One of two Snow White adaptations that arrived in 2012, Mirror Mirror is a whimsical retelling of the classic fairy tail directed by Tarsem Singh (The Fall, Immortals). The film follows Snow White (Lily Collins), an orphaned princess and the rightful ruler of her kingdom. However, a jealous, evil queen (Julia Roberts) schemes to gain control. When a charming prince (Armie Hammer) spurns the queen in favor of Snow White, she has the princess thrown into the woods to be devoured by a fearsome beast. Rescued by a band of diminutive highway robbers, Snow White vows to take back her realm from the treacherous queen and, with the help of her small rescuers, roars into action.
Although the best Pee-Wee film, Pee-Wee’s Big Adventure, may not be streaming on Netflix, Paul Reuben’s comeback film and the third in the series, Pee-Wee’s Big Holiday, is a Netflix exclusive. The film follows Pee-Wee Herman, a small town resident who decides to leave his hometown and go on the first vacation of his life. Herman decides to travel to New York City after meeting Joe Manganiello (playing himself), and being invited to his birthday party. Of course, Pee-wee being Pee-wee, nothing goes to plan, and the man-child gets caught up in a number of wacky hijinks and trouble as he makes his way across the country.
One of Steven Spielberg’s most beloved films, E.T. follows a gentle alien who, after being stranded on Earth, befriends a young boy named Elliott (Henry Thomas). Bringing the extraterrestrial into his suburban California house, Elliott introduces E.T., as the alien is dubbed, to his brother and his little sister, Gertie (Drew Barrymore), and the children decide to keep its existence a secret. Soon, however, E.T. falls ill, resulting in government intervention and a dire situation for both Elliott and the alien. With some incredible special effects, it should be no wonder this film is considered one of the best of the 1980s and of all time.
In this live-action adaptation of the classic children’s cartoon, Casper (Malachi Pearson) is a kind young ghost who peacefully haunts a mansion in Maine. When specialist James Harvey (Bill Pullman) arrives to communicate with Casper and his fellow spirits, he brings along his teenage daughter, Kat (Christina Ricci). Casper quickly falls in love with Kat, but their budding relationship is complicated not only by his transparent state, but also by his troublemaking apparition uncles and their mischievous antics. Though the film received mixed reviews from critics, it’s probably best remembered for this scene, featuring a cameo from someone who knows a lot about ghosts.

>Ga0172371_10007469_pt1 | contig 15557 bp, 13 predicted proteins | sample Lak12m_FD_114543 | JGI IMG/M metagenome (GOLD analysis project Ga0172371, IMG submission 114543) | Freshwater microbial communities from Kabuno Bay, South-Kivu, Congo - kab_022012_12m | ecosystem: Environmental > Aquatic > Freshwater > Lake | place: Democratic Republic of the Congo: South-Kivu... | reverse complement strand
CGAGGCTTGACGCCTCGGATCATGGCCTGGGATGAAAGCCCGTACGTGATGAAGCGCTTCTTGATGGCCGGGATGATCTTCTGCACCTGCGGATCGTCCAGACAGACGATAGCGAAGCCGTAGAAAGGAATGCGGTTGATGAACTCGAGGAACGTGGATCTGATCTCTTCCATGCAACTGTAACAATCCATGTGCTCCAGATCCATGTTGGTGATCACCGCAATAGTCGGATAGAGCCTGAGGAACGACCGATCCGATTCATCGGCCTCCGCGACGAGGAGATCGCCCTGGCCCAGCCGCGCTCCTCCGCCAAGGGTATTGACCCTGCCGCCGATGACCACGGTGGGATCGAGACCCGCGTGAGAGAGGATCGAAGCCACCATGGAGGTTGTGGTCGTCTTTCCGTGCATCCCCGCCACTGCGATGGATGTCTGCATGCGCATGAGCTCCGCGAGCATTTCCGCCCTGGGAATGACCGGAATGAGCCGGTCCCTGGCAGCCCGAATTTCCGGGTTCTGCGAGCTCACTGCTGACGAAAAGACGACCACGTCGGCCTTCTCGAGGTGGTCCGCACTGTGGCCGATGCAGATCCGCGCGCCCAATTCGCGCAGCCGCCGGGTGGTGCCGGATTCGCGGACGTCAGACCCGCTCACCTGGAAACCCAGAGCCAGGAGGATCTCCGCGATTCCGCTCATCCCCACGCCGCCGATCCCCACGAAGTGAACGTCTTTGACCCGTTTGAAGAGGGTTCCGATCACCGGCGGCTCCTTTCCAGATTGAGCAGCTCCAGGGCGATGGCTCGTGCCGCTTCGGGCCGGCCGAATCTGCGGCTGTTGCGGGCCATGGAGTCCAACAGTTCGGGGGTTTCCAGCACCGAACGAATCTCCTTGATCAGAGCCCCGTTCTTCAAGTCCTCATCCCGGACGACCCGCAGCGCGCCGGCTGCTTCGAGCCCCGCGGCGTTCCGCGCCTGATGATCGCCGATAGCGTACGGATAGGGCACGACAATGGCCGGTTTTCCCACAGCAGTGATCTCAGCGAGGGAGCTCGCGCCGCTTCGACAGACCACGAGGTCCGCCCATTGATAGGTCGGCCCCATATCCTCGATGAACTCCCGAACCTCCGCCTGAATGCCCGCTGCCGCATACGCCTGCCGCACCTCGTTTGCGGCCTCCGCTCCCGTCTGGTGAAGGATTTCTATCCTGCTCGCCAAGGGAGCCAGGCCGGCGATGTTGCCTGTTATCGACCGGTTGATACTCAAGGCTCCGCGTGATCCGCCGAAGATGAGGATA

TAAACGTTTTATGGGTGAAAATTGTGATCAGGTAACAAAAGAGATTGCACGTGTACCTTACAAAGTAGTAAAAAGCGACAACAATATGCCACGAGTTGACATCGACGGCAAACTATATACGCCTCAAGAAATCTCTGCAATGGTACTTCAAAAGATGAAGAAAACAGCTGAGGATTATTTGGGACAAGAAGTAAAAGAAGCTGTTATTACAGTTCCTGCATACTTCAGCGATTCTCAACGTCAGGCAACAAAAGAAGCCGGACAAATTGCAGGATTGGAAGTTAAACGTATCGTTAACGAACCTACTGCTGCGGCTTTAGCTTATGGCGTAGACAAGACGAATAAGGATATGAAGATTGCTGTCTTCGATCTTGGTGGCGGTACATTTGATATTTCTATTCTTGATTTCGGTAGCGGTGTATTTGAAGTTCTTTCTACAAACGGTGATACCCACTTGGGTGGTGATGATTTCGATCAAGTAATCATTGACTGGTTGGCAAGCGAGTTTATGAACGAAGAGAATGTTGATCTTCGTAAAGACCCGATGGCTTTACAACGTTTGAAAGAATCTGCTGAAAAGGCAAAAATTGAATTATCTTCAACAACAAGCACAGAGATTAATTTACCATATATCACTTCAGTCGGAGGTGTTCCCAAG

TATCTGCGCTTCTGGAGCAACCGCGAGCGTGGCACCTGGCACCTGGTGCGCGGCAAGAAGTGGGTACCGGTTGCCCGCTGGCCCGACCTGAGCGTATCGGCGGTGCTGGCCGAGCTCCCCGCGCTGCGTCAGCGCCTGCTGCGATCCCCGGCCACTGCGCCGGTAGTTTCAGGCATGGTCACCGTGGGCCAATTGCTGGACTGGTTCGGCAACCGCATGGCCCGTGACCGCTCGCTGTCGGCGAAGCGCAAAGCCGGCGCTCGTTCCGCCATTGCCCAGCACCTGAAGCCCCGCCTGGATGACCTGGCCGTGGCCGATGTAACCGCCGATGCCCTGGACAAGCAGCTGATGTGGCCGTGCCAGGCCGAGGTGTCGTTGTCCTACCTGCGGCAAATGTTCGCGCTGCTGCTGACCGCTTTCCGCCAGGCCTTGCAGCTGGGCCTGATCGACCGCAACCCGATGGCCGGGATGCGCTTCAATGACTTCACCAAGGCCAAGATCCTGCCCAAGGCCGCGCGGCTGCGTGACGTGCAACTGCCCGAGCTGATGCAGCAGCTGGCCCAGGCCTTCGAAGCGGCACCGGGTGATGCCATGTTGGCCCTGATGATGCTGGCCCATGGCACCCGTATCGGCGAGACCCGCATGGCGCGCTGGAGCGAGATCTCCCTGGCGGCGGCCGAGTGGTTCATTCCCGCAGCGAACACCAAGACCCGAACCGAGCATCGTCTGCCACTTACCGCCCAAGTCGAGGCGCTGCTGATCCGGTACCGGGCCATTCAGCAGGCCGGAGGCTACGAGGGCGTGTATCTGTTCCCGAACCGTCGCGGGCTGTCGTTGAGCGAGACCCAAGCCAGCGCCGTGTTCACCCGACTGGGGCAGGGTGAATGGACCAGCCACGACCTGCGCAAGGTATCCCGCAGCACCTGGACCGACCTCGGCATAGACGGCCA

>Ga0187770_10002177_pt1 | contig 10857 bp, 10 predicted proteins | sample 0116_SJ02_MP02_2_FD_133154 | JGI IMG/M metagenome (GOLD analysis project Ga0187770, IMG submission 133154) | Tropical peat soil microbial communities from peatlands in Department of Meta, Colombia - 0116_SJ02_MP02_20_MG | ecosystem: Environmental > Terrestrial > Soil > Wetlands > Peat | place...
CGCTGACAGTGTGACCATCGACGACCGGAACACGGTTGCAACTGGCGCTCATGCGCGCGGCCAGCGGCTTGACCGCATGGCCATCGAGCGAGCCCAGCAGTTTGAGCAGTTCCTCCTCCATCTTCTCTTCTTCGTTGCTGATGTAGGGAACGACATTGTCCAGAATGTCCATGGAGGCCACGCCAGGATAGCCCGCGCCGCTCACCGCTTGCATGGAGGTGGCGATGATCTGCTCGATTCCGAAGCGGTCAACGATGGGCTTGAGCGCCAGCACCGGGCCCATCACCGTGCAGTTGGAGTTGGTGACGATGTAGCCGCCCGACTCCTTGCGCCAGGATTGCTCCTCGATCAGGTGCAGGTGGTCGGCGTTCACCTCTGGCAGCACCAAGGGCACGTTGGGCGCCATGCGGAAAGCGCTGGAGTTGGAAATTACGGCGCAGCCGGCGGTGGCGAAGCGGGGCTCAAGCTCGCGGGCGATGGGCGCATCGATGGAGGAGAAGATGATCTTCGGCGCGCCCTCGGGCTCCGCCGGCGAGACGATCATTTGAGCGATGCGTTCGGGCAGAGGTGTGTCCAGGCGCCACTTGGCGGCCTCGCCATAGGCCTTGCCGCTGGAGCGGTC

In this all-time science-fiction adventure classic, Robert Zemeckis brings one of the best scripts every written in Hollywood to the big screen. Michael J. Fox stars as Marty McFly, a wannabe rocker who feels out of place at both his school and home. Besides his girlfriend, his closest confident is Doc (Christopher Lloyd), a scientist who many in the town consider to be dangerous and loony. When Doc demos his time machine for Marty in the mall parking lot late at night, Marty is astounded to see it works. After being sent back to 1955, he’ll have to find a way to power the time machine to return to his present day, all while correcting history and making sure his parents end up together. The film was followed by two sequels, both of which are also streaming on Netflix.
Though it was eventually rebooted into a Netflix Original series, A Series of Unfortunate Events started life as a major motion picture, covering the first three books in the critically-acclaimed children’s book series and starring Jim Carrey as the villainous Count Olaf. The film follows the three Baudelaire siblings, Violet, Klaus, and Sunny, who are left orphaned after a fire burns their family’s mansion to the ground. After being forced to move in with their distant relative, Count Olaf, they soon discover he’s only after the inheritance Violet is set to receive. Though they manage to escape from Olaf’s clutches, he’s never far behind, as they move in with both their Uncle Monty (Billy Connolly) and their Aunt Josephine (Meryl Streep).
Based on the novel by Roald Dahl, now is the perfect time to catch up on The Witches. This 1990 adaptation stars Anjelica Huston as the Grand High Witch, who has a plan to turn all children into mice through the use of a magical formula. This plan is discovered by young Luke, staying with his grandmother Helga in a hotel in England. When the witches find out that Luke has overheard their plan, they test their formula on him, turning him into a mouse. With the help of Helga and hotel manager Mr. Stringer (Rowan Atkinson), Luke must fight back against the witches while finding a way to turn back into a human. The film has a remake coming out in 2021, directed by Robert Zemeckis and starring Anne Hathaway as the Grand High Witch herself.